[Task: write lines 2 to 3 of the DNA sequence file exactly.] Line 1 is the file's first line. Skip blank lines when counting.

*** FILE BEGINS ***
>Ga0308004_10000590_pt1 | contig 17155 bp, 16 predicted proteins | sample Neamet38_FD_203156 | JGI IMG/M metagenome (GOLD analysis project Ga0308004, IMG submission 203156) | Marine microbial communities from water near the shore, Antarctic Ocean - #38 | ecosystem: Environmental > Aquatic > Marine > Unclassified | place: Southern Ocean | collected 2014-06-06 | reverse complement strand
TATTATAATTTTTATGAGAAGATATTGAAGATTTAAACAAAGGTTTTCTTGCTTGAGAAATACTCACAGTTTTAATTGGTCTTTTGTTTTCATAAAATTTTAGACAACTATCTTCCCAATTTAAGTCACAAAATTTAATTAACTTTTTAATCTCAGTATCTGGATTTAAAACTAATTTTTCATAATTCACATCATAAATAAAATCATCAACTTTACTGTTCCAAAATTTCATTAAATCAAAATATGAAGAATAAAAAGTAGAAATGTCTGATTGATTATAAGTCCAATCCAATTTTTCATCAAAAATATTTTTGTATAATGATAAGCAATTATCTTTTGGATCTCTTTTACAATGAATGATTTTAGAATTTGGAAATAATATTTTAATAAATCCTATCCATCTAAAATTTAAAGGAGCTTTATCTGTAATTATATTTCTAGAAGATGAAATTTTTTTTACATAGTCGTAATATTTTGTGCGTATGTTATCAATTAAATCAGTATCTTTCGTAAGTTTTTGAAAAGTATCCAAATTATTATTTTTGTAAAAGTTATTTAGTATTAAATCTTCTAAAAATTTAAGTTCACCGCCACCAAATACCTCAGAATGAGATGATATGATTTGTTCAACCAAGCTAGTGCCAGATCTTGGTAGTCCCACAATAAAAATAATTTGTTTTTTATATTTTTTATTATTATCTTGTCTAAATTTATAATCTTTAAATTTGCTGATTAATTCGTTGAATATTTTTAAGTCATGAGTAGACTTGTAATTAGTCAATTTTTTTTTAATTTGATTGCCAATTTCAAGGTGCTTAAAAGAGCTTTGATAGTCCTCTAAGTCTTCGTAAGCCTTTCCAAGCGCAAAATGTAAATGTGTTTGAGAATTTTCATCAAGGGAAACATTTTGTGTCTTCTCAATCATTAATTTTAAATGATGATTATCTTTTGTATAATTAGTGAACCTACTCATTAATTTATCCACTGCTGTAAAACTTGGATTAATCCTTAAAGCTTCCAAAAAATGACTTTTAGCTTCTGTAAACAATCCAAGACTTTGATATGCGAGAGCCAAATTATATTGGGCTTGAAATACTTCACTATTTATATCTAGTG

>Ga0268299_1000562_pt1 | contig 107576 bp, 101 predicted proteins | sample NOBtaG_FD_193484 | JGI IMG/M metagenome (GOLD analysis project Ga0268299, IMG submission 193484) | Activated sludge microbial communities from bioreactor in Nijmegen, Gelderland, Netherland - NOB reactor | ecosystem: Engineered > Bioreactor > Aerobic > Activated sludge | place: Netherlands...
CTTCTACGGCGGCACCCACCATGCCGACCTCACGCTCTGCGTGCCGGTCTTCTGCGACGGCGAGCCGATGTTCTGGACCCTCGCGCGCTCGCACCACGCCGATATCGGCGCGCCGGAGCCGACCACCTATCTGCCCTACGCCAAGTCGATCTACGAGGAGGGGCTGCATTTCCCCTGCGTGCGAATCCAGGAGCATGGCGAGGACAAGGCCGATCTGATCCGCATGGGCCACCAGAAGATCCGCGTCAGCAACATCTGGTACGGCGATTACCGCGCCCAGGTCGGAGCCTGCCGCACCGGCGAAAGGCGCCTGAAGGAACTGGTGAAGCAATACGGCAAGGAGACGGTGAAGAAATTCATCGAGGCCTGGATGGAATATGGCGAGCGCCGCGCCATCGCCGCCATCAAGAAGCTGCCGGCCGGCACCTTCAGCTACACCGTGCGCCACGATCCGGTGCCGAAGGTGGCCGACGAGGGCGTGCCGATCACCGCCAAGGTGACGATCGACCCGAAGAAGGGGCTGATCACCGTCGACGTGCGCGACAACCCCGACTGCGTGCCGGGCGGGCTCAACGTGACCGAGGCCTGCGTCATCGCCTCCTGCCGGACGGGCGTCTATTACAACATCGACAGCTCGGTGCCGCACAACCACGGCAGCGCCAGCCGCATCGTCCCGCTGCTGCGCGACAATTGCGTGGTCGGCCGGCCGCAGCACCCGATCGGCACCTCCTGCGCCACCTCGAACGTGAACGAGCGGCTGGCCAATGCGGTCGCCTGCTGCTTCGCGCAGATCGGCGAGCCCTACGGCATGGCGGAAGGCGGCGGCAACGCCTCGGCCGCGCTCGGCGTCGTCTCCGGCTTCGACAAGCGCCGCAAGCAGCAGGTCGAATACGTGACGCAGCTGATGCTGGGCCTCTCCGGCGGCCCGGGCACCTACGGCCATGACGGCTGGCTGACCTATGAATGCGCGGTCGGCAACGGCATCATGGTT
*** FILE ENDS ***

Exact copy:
TATTATAATTTTTATGAGAAGATATTGAAGATTTAAACAAAGGTTTTCTTGCTTGAGAAATACTCACAGTTTTAATTGGTCTTTTGTTTTCATAAAATTTTAGACAACTATCTTCCCAATTTAAGTCACAAAATTTAATTAACTTTTTAATCTCAGTATCTGGATTTAAAACTAATTTTTCATAATTCACATCATAAATAAAATCATCAACTTTACTGTTCCAAAATTTCATTAAATCAAAATATGAAGAATAAAAAGTAGAAATGTCTGATTGATTATAAGTCCAATCCAATTTTTCATCAAAAATATTTTTGTATAATGATAAGCAATTATCTTTTGGATCTCTTTTACAATGAATGATTTTAGAATTTGGAAATAATATTTTAATAAATCCTATCCATCTAAAATTTAAAGGAGCTTTATCTGTAATTATATTTCTAGAAGATGAAATTTTTTTTACATAGTCGTAATATTTTGTGCGTATGTTATCAATTAAATCAGTATCTTTCGTAAGTTTTTGAAAAGTATCCAAATTATTATTTTTGTAAAAGTTATTTAGTATTAAATCTTCTAAAAATTTAAGTTCACCGCCACCAAATACCTCAGAATGAGATGATATGATTTGTTCAACCAAGCTAGTGCCAGATCTTGGTAGTCCCACAATAAAAATAATTTGTTTTTTATATTTTTTATTATTATCTTGTCTAAATTTATAATCTTTAAATTTGCTGATTAATTCGTTGAATATTTTTAAGTCATGAGTAGACTTGTAATTAGTCAATTTTTTTTTAATTTGATTGCCAATTTCAAGGTGCTTAAAAGAGCTTTGATAGTCCTCTAAGTCTTCGTAAGCCTTTCCAAGCGCAAAATGTAAATGTGTTTGAGAATTTTCATCAAGGGAAACATTTTGTGTCTTCTCAATCATTAATTTTAAATGATGATTATCTTTTGTATAATTAGTGAACCTACTCATTAATTTATCCACTGCTGTAAAACTTGGATTAATCCTTAAAGCTTCCAAAAAATGACTTTTAGCTTCTGTAAACAATCCAAGACTTTGATATGCGAGAGCCAAATTATATTGGGCTTGAAATACTTCACTATTTATATCTAGTG

>Ga0268299_1000562_pt1 | contig 107576 bp, 101 predicted proteins | sample NOBtaG_FD_193484 | JGI IMG/M metagenome (GOLD analysis project Ga0268299, IMG submission 193484) | Activated sludge microbial communities from bioreactor in Nijmegen, Gelderland, Netherland - NOB reactor | ecosystem: Engineered > Bioreactor > Aerobic > Activated sludge | place: Netherlands...